ACIP Updates Influenza Vaccine Recommendations

Laurie Barclay, MD

August 07, 2015

All persons at least 6 months of age should have routine annual influenza vaccination unless they have specific contraindications, according to updated recommendations from the Advisory Committee on Immunization Practices (ACIP) for the 2015 to 2016 influenza season.

The updated recommendations were published in the August 6 issue of the Morbidity and Mortality Weekly Report.

"Optimally, vaccination should occur before onset of influenza activity in the community," write Lisa A. Grohskopf, MD, from the Influenza Division, National Center for Immunization and Respiratory Diseases, Centers for Disease Control and Prevention, and colleagues. "Health care providers should offer vaccination by October, if possible. Vaccination should continue to be offered as long as influenza viruses are circulating."

Of the various available seasonal influenza vaccine formulations, some are licensed for specific age groups, and some may be more suitable than others for persons with certain medical conditions. However, ACIP does not recommend the use of any specific formulation over another for persons in whom more than one type of vaccine is suitable and available.

The new guidelines update the 2014 ACIP recommendations concerning the use of seasonal influenza vaccines. They describe the antigenic and virus composition of the 2015 to 2016 influenza vaccines, with changes in the influenza A (H3N2) virus and the influenza B virus compared with the 2014 to 2015 season.

Recently approved influenza vaccines anticipated to be available this season are Afluria (inactivated influenza vaccine, bioCSL Inc), for intramuscular administration via the Stratis needle-free jet injector (PharmaJet Inc); Flublok (recombinant influenza vaccine, trivalent [RIV3]; Protein Sciences), which now has an expanded age indication for persons aged 18 years and older; and Fluzone Intradermal Quadrivalent (Sanofi Pasteur Inc), which will replace the previously available trivalent Fluzone Intradermal.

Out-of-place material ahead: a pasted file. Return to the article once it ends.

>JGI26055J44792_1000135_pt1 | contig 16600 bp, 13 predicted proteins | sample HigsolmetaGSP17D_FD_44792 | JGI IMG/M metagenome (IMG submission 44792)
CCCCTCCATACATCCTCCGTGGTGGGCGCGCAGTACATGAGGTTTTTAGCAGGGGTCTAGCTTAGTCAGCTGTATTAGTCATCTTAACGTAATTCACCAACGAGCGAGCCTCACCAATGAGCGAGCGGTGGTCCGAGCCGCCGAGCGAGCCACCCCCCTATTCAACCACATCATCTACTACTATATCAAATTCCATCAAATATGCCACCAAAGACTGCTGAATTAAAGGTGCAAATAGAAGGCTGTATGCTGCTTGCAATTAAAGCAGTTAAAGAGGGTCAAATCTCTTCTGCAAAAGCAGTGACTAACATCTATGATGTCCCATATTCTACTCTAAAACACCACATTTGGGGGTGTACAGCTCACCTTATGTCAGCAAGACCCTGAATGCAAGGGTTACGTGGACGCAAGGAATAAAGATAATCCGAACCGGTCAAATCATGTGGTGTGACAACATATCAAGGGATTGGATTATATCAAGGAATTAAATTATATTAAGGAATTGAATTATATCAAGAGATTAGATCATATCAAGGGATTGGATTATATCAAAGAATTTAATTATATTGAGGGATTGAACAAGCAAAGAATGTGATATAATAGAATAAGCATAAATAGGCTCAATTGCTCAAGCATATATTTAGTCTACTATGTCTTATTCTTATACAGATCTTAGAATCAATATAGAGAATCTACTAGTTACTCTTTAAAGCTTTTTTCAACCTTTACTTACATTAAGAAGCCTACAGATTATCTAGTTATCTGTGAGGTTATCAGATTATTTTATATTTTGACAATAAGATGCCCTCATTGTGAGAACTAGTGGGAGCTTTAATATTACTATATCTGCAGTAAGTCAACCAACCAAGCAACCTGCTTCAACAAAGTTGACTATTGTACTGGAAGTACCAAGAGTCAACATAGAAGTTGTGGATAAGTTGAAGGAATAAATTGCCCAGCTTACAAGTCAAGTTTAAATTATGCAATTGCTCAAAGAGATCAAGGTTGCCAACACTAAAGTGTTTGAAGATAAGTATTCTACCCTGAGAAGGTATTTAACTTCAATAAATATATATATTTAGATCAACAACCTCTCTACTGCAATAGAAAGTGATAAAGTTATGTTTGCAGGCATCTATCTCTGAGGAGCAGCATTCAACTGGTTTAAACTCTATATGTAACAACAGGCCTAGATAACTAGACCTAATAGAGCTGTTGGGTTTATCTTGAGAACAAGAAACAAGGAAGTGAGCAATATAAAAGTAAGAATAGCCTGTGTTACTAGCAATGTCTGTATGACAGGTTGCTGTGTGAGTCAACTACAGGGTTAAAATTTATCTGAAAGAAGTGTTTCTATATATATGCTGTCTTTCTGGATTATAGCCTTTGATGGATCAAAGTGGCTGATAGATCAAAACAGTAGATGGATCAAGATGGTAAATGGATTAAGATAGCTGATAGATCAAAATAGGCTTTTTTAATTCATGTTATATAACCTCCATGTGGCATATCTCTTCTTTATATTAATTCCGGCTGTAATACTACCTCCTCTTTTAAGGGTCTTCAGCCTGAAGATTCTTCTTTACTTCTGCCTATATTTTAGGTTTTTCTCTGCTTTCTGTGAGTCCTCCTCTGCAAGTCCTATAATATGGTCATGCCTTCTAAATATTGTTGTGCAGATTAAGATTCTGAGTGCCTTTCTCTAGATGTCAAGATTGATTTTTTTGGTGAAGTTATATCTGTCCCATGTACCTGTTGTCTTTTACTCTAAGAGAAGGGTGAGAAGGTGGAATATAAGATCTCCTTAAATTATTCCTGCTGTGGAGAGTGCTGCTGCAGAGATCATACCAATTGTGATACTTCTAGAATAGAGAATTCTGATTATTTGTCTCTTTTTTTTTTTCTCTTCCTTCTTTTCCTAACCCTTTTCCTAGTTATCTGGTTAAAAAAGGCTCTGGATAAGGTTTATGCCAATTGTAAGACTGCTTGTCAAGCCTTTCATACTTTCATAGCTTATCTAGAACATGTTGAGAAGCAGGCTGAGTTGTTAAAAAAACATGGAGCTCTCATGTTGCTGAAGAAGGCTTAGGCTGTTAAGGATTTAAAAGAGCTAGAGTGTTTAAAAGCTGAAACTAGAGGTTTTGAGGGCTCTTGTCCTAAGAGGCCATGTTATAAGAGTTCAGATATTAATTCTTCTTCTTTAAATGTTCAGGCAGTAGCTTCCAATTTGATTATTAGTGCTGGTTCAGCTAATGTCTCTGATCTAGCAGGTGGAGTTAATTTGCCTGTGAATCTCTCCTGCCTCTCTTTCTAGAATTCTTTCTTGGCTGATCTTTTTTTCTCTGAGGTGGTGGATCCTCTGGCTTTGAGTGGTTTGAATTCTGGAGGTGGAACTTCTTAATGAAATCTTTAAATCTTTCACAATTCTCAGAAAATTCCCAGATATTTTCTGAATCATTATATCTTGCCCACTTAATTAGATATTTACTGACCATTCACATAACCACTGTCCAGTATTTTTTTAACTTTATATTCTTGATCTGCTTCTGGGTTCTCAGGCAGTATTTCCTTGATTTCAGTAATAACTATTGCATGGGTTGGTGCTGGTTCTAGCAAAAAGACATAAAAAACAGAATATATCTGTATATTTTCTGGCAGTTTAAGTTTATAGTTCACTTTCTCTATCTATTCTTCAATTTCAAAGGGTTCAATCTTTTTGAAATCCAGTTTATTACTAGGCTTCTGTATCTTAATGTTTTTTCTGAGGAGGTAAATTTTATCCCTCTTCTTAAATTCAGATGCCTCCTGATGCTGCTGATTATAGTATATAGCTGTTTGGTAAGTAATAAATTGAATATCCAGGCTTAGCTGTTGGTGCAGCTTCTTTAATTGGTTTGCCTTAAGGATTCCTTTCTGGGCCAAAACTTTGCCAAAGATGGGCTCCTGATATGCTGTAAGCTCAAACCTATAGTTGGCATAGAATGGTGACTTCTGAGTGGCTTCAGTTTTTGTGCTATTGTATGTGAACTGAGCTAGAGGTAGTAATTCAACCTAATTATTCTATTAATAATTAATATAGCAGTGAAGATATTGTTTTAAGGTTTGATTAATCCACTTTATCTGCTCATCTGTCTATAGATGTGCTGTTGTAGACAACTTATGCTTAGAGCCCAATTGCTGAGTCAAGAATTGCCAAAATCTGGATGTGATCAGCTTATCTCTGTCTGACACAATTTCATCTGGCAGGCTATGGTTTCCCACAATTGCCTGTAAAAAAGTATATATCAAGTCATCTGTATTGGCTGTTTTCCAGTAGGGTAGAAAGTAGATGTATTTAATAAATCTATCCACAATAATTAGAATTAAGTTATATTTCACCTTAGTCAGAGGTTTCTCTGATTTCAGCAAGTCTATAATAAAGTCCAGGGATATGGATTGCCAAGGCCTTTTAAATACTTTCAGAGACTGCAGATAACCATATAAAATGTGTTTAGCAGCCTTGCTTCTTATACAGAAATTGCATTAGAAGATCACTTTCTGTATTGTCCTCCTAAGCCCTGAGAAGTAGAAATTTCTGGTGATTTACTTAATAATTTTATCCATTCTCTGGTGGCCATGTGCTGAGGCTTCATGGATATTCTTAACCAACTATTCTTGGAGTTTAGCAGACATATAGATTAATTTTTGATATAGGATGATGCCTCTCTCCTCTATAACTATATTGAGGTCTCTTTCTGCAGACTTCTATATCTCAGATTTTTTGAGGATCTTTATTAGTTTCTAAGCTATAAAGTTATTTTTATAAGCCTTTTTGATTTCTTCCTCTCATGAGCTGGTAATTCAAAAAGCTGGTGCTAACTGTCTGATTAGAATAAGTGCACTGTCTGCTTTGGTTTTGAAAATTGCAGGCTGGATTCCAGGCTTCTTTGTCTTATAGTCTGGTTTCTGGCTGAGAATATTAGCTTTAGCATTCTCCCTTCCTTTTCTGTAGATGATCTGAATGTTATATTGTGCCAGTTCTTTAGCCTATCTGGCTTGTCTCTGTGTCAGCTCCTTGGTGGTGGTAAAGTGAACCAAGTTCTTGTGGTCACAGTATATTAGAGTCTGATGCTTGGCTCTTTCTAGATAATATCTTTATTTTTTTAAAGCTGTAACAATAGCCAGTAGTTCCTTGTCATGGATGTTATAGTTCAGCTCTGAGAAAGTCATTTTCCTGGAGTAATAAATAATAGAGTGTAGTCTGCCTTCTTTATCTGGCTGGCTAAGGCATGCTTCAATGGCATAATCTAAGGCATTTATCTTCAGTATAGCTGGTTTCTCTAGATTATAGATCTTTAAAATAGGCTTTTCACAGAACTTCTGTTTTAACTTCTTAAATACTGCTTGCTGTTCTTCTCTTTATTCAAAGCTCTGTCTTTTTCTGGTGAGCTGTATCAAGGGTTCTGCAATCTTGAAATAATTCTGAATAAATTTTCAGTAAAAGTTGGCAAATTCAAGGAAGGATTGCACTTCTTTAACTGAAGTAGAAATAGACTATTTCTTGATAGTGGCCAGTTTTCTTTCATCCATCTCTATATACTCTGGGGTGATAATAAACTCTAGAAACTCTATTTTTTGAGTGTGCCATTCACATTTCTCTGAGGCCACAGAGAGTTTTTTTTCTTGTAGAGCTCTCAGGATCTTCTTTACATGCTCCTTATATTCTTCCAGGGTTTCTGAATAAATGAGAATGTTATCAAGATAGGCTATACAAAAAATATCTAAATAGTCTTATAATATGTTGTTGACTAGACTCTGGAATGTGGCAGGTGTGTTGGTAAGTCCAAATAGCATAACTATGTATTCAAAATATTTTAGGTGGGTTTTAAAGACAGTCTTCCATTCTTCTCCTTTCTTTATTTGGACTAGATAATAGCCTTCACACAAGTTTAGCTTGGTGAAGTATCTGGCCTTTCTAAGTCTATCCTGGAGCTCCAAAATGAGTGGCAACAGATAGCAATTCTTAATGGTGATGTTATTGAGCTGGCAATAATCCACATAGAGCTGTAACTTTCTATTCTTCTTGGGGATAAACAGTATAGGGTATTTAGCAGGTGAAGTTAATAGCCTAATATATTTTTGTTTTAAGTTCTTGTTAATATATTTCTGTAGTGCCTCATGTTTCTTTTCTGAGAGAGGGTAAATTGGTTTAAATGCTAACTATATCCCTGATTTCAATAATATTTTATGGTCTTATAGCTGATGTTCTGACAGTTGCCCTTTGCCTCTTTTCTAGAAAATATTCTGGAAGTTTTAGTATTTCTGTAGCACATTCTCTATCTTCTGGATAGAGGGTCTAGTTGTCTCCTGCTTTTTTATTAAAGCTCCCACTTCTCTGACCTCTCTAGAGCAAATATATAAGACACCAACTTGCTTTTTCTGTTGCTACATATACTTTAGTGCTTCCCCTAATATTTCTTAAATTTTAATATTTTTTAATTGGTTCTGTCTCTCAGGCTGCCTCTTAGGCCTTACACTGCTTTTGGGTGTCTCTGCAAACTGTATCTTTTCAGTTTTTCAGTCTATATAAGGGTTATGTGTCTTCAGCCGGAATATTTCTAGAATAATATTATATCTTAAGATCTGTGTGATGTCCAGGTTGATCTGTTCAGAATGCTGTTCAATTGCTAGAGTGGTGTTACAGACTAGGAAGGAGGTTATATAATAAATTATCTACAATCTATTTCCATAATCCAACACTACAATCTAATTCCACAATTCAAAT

The new recommendations also contain an updated algorithm to determine the number of vaccine doses needed for children aged 6 months through 8 years.

The guidelines summarize evidence regarding use of live attenuated influenza vaccine (LAIV) and inactivated influenza vaccine (IIV) in children. On the basis of this evidence, the ACIP did not renew last season's preferential recommendation for use of LAIV in healthy children aged 2 through 8 years.

Other recommendations include the following:

  • Vaccination should not be delayed to obtain a specific vaccine preparation if a suitable formulation is already available.

  • There is no preference for LAIV or IIV for any person aged 2 through 49 years for whom either vaccine is appropriate, although an age-appropriate formulation of vaccine should be used.

  • LAIV should not be used in persons aged younger than 2 years or older than 49 years, persons with contraindications, children aged 2 through 17 years who are receiving aspirin, persons with severe allergic reactions to any influenza vaccine or its components, pregnant women, immunocompromised persons, persons who care for severely immunosuppressed persons, persons with a history of egg allergy, children aged 2 through 4 years with asthma or wheezing within the past 12 months, or persons who have taken influenza antiviral medications within the previous 48 hours.

  • The LAIV package insert describes other warnings and precautions.

The authors have disclosed no relevant financial relationships.

Morb Mortal Wkly Rep. 2015;64:818-825. Full text

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